I had done some searching, but apparently not enough.
I suspect 32 is the smallest positive integer radius for which there is an integer quadrilateral counterexample (where the restrictions must be satisfied by all reorderings of the edges).
Some background ...
The problem arose as a question in my mind based on my resolution of a question by José Carlos Santos in the thread "Non-constructible numbers of degree 4".
In one of my solutions to the problem, I analyzed a cyclic decagon with two edges of length 2 and the remaining 8 edges of length 1. I was able to show that the radius of the circumscribed circle was a non-constructible (by straight edge and compass) number of algebraic degree 4 over the rationals.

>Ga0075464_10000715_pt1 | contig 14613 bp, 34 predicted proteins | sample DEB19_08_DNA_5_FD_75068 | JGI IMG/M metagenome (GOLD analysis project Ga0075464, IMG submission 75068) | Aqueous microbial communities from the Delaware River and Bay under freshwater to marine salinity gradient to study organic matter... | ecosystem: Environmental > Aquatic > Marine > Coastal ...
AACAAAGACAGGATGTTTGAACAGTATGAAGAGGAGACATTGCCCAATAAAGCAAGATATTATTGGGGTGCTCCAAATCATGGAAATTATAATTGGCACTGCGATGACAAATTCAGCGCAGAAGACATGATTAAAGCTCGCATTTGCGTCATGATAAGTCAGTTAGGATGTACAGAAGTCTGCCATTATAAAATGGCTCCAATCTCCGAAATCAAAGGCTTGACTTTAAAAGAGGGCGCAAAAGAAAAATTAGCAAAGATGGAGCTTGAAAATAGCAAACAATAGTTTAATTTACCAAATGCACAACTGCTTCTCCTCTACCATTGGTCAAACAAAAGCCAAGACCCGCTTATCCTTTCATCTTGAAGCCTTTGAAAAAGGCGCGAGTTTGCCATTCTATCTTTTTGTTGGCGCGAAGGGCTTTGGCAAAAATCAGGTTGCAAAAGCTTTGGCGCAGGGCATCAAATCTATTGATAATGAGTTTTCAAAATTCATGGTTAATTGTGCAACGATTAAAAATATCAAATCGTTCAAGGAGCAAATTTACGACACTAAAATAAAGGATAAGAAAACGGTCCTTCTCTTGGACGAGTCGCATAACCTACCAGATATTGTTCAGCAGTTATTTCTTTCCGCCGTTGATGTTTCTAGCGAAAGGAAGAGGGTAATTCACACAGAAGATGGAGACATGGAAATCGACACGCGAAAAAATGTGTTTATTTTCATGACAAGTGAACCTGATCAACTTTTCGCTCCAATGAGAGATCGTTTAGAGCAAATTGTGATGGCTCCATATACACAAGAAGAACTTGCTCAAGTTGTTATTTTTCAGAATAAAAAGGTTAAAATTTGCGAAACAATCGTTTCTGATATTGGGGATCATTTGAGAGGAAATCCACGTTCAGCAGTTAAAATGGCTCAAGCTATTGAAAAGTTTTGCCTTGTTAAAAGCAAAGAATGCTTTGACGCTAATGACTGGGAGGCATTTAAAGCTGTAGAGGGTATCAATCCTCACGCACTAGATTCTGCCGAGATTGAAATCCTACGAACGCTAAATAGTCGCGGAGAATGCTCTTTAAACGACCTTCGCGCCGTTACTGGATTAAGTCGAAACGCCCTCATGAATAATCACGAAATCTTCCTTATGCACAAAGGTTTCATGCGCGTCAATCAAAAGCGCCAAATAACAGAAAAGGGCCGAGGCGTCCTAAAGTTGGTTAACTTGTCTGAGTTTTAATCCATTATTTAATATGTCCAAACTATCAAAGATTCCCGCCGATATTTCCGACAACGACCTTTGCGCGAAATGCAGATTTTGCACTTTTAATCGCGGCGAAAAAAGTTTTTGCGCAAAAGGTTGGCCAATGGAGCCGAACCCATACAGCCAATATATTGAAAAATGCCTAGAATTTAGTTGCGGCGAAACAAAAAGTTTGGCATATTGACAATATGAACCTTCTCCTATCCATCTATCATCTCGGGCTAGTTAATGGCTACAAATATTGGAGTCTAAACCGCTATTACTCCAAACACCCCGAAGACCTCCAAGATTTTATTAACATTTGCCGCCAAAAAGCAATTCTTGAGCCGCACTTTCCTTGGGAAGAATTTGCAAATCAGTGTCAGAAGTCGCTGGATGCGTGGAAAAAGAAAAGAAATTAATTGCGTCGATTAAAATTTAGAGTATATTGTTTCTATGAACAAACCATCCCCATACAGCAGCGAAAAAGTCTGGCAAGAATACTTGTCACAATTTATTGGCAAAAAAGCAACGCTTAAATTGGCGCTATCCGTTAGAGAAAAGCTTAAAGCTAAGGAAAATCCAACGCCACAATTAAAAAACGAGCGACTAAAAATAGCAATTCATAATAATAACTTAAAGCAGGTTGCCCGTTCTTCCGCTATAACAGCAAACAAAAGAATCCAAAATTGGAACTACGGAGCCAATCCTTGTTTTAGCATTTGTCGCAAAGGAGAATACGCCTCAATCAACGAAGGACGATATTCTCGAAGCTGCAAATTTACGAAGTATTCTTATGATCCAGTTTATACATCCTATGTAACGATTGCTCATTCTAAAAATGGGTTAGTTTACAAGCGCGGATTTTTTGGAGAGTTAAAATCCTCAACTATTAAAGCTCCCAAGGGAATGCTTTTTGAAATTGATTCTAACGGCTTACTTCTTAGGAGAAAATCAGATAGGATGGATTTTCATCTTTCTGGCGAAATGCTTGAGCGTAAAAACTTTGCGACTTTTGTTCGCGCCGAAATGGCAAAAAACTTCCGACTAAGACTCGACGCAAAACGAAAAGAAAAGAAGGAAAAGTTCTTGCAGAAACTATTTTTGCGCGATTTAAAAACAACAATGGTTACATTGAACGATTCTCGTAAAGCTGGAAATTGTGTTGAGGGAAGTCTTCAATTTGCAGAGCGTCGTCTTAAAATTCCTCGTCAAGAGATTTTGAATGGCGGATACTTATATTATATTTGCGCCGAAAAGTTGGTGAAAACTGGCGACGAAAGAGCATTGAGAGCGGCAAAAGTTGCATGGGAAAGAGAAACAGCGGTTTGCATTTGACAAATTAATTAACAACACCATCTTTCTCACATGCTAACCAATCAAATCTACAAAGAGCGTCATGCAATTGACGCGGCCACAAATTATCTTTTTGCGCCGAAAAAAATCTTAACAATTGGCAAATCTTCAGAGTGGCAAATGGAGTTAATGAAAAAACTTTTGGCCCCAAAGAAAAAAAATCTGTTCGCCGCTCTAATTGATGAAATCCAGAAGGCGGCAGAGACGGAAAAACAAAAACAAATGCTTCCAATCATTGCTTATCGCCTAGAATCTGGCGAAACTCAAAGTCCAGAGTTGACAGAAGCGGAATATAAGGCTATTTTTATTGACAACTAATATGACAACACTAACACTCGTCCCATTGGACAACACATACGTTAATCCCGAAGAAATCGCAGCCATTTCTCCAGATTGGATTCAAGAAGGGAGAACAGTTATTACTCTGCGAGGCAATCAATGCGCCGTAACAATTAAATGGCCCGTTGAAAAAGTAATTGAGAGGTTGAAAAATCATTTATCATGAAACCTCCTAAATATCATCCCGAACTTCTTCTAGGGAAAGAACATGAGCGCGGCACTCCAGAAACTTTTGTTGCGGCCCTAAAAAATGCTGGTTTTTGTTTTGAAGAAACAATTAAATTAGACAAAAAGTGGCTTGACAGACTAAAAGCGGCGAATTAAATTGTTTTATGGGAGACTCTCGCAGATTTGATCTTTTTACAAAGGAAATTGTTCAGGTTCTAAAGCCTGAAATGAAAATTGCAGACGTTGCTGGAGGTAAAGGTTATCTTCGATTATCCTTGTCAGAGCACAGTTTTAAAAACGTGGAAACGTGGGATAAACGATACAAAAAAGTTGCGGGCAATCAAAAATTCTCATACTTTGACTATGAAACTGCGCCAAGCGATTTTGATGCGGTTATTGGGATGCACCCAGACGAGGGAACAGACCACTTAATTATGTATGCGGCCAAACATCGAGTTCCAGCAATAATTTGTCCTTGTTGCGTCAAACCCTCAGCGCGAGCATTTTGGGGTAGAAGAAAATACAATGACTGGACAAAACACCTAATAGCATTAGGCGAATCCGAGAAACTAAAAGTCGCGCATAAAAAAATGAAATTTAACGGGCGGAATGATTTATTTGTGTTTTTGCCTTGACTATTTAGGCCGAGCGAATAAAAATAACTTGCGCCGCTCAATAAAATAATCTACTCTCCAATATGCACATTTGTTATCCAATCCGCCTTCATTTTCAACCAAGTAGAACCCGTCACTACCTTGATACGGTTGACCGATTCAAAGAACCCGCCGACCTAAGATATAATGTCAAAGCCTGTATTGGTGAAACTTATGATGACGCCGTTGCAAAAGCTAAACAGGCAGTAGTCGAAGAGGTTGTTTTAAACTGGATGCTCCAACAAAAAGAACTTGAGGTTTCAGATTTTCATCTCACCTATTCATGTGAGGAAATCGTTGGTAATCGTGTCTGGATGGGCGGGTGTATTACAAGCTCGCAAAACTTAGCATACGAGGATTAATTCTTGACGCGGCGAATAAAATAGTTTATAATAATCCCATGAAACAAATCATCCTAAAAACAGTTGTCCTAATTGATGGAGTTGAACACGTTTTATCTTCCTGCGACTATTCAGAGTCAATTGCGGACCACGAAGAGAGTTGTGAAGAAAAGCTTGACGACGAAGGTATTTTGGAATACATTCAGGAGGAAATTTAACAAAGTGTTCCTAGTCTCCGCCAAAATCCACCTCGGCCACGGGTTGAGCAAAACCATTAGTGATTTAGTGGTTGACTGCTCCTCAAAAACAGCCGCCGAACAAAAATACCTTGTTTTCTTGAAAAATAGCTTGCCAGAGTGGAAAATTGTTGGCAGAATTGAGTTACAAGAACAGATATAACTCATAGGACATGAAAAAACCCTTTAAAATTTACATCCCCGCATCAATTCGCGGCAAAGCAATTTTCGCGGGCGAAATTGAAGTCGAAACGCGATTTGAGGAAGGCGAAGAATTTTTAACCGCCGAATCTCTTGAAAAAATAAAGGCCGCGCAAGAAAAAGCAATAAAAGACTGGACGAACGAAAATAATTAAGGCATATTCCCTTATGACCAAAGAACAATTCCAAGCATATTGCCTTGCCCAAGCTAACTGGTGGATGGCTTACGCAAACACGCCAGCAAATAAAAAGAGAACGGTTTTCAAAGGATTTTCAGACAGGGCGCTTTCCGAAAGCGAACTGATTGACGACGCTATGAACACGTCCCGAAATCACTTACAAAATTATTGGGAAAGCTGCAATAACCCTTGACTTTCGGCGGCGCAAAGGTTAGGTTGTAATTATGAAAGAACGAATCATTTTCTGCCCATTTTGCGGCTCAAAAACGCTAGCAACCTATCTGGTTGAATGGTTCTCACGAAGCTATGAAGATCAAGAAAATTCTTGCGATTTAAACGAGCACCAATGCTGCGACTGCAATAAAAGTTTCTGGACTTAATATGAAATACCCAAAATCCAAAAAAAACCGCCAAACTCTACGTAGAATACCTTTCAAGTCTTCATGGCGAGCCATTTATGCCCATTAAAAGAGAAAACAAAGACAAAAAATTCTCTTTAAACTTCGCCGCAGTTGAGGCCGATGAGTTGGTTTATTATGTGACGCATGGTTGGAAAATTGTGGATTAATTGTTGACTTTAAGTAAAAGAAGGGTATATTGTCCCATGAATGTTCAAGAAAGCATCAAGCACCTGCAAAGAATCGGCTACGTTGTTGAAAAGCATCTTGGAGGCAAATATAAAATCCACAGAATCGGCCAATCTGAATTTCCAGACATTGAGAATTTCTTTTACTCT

I began to wonder if there were non-trivial examples of a cyclic polygon with integer sides for which the radius of the circumscribing circle was an integer.
I was able to fully resolve the question for n = 3.
For n = 4, I saw some trivial ways, and wondered if those were the only ways.
The conjectures I posed were intended to promote an exploration of those types of questions.
With your latest counterexample, all the conjectures previously stated in this thread are now dead.
I'm not sure if there is any sensible revision that maintains the spirit of those conjectures. I'll think about it.
In any case, thank for playing -- I hope it was fun.